K.J. Gibson, G.F. Counsell, C. Curran, M.J. Forrest, M.J. Kay, K.G. Watkins
Department of Physics, University of Manchester Institute of Science and Technology (UMIST), Manchester, M60 1QD, UK
EURATOM/UKAEA Fusion Association, Culham Science Centre, Oxon OX13 3DB, UK
Department of Engineering, University of Liverpool, Liverpool, L69 3GH, UK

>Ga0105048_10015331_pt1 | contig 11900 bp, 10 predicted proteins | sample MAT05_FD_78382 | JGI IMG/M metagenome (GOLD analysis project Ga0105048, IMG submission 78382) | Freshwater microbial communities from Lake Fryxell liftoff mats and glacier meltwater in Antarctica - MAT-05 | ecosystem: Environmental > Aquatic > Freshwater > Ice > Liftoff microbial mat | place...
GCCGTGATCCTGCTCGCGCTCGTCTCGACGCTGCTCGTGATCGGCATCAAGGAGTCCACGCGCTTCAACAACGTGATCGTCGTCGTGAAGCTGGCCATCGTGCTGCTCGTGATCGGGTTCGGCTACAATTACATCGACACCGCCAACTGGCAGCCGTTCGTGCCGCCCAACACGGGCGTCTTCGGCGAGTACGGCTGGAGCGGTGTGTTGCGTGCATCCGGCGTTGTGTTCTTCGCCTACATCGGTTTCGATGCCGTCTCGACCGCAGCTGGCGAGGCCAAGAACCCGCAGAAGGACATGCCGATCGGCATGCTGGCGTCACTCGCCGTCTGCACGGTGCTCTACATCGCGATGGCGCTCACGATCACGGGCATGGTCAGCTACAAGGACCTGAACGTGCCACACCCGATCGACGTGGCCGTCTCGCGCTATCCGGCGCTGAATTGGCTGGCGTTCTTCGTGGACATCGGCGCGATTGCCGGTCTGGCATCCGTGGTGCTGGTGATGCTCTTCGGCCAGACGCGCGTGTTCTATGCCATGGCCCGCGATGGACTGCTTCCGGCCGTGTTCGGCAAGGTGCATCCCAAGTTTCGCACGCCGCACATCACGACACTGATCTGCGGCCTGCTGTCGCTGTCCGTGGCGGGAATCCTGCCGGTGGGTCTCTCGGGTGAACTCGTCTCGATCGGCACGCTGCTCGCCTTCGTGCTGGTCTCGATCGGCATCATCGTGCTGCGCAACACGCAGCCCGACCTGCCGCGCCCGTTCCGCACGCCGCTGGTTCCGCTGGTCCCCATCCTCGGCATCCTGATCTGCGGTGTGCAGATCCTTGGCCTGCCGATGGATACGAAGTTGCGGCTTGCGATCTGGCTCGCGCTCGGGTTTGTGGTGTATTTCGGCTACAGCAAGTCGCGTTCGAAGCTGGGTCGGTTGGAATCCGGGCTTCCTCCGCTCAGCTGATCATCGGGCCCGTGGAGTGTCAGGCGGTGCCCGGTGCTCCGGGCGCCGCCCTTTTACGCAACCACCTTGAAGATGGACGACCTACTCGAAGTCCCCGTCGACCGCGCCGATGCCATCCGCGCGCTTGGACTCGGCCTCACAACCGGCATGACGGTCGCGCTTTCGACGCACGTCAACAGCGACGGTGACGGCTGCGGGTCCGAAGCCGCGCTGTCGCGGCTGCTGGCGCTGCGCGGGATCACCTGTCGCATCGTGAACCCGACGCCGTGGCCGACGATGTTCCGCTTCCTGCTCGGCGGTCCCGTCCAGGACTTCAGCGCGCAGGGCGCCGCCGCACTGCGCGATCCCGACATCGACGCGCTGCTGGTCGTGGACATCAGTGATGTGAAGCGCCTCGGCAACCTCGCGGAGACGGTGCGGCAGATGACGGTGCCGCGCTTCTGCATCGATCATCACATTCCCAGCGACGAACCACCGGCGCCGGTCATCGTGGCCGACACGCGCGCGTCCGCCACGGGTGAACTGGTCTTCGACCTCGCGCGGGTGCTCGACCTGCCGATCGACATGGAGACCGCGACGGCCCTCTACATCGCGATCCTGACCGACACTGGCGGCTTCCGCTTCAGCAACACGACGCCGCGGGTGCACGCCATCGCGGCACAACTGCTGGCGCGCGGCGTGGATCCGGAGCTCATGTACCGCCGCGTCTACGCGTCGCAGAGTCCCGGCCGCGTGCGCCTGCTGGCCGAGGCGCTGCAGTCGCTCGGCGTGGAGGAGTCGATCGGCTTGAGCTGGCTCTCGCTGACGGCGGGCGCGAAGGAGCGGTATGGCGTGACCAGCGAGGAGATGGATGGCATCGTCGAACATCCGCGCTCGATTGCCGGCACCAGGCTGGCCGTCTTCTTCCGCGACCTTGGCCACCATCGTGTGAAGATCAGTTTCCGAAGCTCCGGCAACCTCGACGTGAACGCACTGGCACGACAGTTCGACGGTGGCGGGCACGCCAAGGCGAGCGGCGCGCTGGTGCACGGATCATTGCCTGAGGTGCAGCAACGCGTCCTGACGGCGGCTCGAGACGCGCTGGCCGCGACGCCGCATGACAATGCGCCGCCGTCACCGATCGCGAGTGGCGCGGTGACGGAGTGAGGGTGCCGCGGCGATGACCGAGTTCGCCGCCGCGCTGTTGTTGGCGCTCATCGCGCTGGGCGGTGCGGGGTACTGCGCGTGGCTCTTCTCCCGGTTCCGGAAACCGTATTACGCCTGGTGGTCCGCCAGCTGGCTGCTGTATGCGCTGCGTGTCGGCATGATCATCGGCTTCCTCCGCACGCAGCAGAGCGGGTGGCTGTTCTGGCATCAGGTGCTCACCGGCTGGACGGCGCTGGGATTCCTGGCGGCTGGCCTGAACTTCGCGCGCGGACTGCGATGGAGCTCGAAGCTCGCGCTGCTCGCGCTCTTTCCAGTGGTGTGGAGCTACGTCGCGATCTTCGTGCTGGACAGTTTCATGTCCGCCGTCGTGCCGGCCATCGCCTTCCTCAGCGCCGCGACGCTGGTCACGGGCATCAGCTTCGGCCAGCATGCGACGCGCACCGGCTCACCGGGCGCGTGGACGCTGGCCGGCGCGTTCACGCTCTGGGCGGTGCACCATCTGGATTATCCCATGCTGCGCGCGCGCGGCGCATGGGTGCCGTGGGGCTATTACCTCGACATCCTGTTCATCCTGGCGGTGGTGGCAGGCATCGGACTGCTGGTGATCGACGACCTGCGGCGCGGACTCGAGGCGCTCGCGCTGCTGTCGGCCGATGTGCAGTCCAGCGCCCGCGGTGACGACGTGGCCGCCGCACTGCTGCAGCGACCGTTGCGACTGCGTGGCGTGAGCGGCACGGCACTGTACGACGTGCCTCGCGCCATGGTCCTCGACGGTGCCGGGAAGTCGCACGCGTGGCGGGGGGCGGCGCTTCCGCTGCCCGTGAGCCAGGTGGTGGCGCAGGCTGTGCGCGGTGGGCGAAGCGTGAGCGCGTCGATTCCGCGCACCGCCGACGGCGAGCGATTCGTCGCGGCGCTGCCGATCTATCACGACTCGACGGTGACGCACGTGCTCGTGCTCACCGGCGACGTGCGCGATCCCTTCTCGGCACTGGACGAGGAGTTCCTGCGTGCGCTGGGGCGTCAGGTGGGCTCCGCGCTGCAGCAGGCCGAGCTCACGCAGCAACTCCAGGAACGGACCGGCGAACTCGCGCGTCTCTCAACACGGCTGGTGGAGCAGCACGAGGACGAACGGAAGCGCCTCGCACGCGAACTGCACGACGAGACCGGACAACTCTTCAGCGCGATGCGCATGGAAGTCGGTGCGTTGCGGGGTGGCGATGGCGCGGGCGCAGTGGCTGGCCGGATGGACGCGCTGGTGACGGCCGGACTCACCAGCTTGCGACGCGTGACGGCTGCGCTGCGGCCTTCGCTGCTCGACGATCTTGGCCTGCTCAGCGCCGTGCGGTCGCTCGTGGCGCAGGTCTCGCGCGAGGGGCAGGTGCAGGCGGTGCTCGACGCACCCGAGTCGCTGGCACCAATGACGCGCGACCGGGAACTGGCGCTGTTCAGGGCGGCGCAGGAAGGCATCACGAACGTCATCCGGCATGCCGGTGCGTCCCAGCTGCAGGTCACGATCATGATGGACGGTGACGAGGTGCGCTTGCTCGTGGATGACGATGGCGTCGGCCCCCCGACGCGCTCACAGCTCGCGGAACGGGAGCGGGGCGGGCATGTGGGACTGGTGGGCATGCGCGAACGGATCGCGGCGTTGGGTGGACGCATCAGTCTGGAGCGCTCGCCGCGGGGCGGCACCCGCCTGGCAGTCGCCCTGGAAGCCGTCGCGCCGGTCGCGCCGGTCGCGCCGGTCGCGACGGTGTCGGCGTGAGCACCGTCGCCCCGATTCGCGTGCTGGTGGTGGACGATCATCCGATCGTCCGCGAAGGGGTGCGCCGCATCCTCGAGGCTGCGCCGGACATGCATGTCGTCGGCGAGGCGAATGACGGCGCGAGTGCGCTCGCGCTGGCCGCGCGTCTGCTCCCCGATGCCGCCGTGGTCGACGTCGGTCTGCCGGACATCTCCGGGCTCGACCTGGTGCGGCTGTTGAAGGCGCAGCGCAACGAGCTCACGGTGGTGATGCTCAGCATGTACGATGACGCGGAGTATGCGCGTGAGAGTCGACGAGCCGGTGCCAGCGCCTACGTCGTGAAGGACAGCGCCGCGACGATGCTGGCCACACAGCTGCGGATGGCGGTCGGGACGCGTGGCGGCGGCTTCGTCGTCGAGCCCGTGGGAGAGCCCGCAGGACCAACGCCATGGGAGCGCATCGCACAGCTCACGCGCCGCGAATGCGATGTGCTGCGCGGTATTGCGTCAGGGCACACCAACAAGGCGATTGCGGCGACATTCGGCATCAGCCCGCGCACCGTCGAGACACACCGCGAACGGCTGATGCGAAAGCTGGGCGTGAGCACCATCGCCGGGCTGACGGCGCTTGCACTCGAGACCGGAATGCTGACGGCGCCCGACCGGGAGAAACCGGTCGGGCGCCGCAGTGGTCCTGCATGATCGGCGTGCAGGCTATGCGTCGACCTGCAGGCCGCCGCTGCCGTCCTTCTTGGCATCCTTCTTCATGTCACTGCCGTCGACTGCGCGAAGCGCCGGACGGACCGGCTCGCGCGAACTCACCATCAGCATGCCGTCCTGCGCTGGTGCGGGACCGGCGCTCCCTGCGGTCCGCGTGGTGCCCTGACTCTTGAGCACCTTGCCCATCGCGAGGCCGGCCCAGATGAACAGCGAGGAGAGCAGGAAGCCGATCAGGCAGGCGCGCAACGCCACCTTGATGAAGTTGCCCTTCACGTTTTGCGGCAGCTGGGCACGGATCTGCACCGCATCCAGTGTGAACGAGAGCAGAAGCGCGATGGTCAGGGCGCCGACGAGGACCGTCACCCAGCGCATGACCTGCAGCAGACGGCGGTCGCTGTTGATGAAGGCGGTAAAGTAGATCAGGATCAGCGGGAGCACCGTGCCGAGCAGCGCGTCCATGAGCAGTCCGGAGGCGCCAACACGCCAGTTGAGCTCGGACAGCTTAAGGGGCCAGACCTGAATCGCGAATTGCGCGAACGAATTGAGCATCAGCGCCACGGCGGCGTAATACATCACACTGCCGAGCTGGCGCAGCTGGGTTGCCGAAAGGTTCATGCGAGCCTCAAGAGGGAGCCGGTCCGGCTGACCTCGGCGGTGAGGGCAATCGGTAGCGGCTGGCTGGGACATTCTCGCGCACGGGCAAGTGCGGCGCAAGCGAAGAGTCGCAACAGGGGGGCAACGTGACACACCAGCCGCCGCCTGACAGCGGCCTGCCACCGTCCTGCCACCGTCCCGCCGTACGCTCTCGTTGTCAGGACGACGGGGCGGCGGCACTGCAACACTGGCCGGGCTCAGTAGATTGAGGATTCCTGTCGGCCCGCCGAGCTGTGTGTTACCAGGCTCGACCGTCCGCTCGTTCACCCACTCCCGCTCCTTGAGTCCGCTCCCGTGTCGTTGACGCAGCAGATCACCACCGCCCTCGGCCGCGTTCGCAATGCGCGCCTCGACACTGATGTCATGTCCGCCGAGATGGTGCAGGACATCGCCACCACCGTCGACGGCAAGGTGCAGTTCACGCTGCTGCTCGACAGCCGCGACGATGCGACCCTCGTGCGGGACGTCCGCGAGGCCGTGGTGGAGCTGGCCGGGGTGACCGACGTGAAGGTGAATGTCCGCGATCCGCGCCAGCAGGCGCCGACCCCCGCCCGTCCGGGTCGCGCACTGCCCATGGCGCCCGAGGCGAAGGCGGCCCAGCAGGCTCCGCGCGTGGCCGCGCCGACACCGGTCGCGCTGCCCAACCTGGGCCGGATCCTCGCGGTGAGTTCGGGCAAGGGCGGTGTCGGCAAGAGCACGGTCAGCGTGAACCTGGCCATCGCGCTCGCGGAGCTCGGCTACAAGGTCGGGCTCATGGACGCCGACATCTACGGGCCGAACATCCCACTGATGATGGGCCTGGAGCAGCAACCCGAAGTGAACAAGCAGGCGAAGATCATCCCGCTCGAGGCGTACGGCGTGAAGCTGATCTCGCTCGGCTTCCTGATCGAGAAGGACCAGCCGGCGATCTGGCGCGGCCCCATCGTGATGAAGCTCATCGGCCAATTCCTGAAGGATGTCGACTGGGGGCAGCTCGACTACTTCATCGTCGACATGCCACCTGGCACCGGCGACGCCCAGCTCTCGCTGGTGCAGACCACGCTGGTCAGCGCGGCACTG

The use of carbon-based materials for first wall components in tokamaks results in the formation of hydrocarbon deposits on divertor components that could lead to a high level of tritium retention in future fusion devices. Experiments at UMIST have demonstrated that photonic cleaning using high power Xenon flashlamp sources is an efficient method for removing such films and represents a good candidate technology for international thermonuclear experimental reactor (ITER) operations. Studies have shown that effective film removal occurs at a fluence threshold of between 1.9 and 2.5 J/cm2. The by-products of the cleaning process, both particulates and gases, have been characterised using particle sizing spectrometry and quadrupole mass spectrometry respectively. It is found that hydrogen, methane, acetylene, ethylene, ethane and carbon dioxide are the principal gaseous products produced during the cleaning process, which also produces a significant fraction of particulates in the size range 2–20 lm.